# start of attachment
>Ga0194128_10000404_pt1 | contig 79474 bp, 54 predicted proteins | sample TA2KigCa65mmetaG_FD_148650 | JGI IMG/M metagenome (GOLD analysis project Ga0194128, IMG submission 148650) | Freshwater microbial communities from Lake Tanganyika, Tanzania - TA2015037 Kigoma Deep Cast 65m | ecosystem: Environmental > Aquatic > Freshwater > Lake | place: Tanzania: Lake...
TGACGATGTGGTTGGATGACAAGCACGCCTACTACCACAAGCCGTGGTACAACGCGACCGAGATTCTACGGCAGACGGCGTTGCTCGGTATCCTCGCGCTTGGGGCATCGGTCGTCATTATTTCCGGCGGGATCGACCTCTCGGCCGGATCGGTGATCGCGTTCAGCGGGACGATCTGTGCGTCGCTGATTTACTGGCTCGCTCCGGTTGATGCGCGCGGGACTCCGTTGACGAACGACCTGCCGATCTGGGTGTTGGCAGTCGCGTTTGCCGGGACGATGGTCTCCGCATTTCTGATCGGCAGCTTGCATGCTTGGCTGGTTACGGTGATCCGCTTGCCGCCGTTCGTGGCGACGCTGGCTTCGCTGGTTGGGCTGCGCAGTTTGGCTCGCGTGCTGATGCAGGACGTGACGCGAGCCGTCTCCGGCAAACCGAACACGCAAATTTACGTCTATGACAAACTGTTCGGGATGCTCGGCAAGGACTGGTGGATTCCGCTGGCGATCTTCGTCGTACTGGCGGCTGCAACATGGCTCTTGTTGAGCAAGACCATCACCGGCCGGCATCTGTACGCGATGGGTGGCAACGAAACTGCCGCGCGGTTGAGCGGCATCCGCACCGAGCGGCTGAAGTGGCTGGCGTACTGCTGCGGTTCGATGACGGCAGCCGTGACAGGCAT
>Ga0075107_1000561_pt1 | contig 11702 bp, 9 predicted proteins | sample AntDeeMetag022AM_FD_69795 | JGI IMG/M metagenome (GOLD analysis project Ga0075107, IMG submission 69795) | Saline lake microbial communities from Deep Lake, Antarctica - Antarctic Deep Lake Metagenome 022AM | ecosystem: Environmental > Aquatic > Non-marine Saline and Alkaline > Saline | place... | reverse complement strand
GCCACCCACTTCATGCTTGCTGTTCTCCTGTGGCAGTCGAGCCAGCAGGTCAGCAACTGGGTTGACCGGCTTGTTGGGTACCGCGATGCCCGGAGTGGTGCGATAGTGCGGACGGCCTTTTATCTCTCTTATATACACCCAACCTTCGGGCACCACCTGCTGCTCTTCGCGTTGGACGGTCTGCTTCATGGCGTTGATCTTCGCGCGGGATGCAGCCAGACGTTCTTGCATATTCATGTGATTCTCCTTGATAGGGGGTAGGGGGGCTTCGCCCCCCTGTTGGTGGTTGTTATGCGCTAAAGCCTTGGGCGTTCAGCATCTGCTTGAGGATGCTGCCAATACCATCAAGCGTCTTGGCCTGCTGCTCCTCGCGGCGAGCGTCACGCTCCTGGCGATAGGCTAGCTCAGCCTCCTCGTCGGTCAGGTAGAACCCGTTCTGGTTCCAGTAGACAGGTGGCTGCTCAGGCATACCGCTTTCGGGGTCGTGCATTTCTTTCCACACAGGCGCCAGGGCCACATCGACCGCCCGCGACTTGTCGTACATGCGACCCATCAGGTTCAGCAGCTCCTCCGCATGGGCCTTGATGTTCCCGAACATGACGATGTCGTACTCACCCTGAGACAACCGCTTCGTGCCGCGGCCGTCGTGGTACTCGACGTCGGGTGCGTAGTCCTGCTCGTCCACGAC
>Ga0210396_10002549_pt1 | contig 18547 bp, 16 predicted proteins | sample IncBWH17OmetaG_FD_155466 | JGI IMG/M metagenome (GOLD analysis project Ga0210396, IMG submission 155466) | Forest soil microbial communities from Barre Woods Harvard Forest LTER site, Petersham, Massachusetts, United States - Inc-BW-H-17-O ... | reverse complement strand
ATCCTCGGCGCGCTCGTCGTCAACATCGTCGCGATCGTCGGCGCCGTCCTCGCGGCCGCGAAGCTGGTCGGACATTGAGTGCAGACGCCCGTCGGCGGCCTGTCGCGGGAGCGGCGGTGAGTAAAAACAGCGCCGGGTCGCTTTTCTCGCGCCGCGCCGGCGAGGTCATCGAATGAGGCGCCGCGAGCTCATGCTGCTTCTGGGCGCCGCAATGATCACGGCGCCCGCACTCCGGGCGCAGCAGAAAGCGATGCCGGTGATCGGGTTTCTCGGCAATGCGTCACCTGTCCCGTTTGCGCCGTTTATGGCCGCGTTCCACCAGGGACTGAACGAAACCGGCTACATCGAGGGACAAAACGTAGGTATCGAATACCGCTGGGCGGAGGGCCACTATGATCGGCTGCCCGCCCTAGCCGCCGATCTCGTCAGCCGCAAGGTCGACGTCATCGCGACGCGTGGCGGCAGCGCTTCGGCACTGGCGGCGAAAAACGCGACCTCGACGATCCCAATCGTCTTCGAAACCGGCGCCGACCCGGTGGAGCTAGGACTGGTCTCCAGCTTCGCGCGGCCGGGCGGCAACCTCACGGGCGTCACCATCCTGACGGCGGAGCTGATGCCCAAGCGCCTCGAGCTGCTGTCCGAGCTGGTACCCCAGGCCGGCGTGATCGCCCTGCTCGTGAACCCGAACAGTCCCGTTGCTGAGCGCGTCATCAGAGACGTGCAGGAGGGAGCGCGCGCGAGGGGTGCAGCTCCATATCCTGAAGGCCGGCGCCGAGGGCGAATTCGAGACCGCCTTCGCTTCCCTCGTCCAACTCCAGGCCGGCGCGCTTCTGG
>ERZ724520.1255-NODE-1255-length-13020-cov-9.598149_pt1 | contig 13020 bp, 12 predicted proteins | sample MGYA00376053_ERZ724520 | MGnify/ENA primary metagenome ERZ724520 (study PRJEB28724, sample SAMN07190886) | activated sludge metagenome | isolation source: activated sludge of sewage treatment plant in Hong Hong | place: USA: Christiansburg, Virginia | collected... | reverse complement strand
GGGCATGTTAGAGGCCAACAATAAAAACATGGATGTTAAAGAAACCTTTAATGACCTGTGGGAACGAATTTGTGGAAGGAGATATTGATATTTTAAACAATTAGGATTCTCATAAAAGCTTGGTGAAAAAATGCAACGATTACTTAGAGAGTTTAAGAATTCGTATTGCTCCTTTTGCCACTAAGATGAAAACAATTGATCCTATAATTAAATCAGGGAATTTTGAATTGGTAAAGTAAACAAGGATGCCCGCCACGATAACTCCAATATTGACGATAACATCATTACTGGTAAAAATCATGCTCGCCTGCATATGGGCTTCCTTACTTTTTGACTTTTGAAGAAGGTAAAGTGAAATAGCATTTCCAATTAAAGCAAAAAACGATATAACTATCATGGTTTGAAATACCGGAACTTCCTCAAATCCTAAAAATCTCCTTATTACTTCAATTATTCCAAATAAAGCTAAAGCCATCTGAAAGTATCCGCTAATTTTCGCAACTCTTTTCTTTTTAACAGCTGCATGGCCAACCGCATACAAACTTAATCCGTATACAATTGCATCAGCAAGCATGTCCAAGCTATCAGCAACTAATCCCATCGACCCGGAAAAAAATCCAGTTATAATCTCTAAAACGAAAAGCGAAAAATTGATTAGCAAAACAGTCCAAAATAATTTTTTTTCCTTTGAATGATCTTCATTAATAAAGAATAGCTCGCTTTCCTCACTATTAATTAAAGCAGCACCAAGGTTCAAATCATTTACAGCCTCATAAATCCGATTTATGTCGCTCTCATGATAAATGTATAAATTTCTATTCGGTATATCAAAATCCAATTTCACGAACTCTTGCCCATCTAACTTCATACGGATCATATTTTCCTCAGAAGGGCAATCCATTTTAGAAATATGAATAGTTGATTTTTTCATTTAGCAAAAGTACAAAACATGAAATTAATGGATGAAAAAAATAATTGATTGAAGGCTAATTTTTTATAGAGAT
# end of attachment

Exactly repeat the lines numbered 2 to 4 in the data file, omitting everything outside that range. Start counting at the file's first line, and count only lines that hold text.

TGACGATGTGGTTGGATGACAAGCACGCCTACTACCACAAGCCGTGGTACAACGCGACCGAGATTCTACGGCAGACGGCGTTGCTCGGTATCCTCGCGCTTGGGGCATCGGTCGTCATTATTTCCGGCGGGATCGACCTCTCGGCCGGATCGGTGATCGCGTTCAGCGGGACGATCTGTGCGTCGCTGATTTACTGGCTCGCTCCGGTTGATGCGCGCGGGACTCCGTTGACGAACGACCTGCCGATCTGGGTGTTGGCAGTCGCGTTTGCCGGGACGATGGTCTCCGCATTTCTGATCGGCAGCTTGCATGCTTGGCTGGTTACGGTGATCCGCTTGCCGCCGTTCGTGGCGACGCTGGCTTCGCTGGTTGGGCTGCGCAGTTTGGCTCGCGTGCTGATGCAGGACGTGACGCGAGCCGTCTCCGGCAAACCGAACACGCAAATTTACGTCTATGACAAACTGTTCGGGATGCTCGGCAAGGACTGGTGGATTCCGCTGGCGATCTTCGTCGTACTGGCGGCTGCAACATGGCTCTTGTTGAGCAAGACCATCACCGGCCGGCATCTGTACGCGATGGGTGGCAACGAAACTGCCGCGCGGTTGAGCGGCATCCGCACCGAGCGGCTGAAGTGGCTGGCGTACTGCTGCGGTTCGATGACGGCAGCCGTGACAGGCAT
>Ga0075107_1000561_pt1 | contig 11702 bp, 9 predicted proteins | sample AntDeeMetag022AM_FD_69795 | JGI IMG/M metagenome (GOLD analysis project Ga0075107, IMG submission 69795) | Saline lake microbial communities from Deep Lake, Antarctica - Antarctic Deep Lake Metagenome 022AM | ecosystem: Environmental > Aquatic > Non-marine Saline and Alkaline > Saline | place... | reverse complement strand
GCCACCCACTTCATGCTTGCTGTTCTCCTGTGGCAGTCGAGCCAGCAGGTCAGCAACTGGGTTGACCGGCTTGTTGGGTACCGCGATGCCCGGAGTGGTGCGATAGTGCGGACGGCCTTTTATCTCTCTTATATACACCCAACCTTCGGGCACCACCTGCTGCTCTTCGCGTTGGACGGTCTGCTTCATGGCGTTGATCTTCGCGCGGGATGCAGCCAGACGTTCTTGCATATTCATGTGATTCTCCTTGATAGGGGGTAGGGGGGCTTCGCCCCCCTGTTGGTGGTTGTTATGCGCTAAAGCCTTGGGCGTTCAGCATCTGCTTGAGGATGCTGCCAATACCATCAAGCGTCTTGGCCTGCTGCTCCTCGCGGCGAGCGTCACGCTCCTGGCGATAGGCTAGCTCAGCCTCCTCGTCGGTCAGGTAGAACCCGTTCTGGTTCCAGTAGACAGGTGGCTGCTCAGGCATACCGCTTTCGGGGTCGTGCATTTCTTTCCACACAGGCGCCAGGGCCACATCGACCGCCCGCGACTTGTCGTACATGCGACCCATCAGGTTCAGCAGCTCCTCCGCATGGGCCTTGATGTTCCCGAACATGACGATGTCGTACTCACCCTGAGACAACCGCTTCGTGCCGCGGCCGTCGTGGTACTCGACGTCGGGTGCGTAGTCCTGCTCGTCCACGAC